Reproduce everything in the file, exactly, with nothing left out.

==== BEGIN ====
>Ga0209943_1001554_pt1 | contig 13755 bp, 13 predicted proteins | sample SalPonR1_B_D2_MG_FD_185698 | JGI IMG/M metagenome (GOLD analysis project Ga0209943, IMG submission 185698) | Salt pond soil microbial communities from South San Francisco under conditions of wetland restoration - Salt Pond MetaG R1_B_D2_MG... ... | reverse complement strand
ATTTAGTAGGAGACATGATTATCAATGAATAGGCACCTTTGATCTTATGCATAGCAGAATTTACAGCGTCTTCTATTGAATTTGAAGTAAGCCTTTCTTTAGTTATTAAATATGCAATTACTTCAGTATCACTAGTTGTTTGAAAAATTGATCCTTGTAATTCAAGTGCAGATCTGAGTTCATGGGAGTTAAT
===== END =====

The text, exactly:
>Ga0209943_1001554_pt1 | contig 13755 bp, 13 predicted proteins | sample SalPonR1_B_D2_MG_FD_185698 | JGI IMG/M metagenome (GOLD analysis project Ga0209943, IMG submission 185698) | Salt pond soil microbial communities from South San Francisco under conditions of wetland restoration - Salt Pond MetaG R1_B_D2_MG... ... | reverse complement strand
ATTTAGTAGGAGACATGATTATCAATGAATAGGCACCTTTGATCTTATGCATAGCAGAATTTACAGCGTCTTCTATTGAATTTGAAGTAAGCCTTTCTTTAGTTATTAAATATGCAATTACTTCAGTATCACTAGTTGTTTGAAAAATTGATCCTTGTAATTCAAGTGCAGATCTGAGTTCATGGGAGTTAAT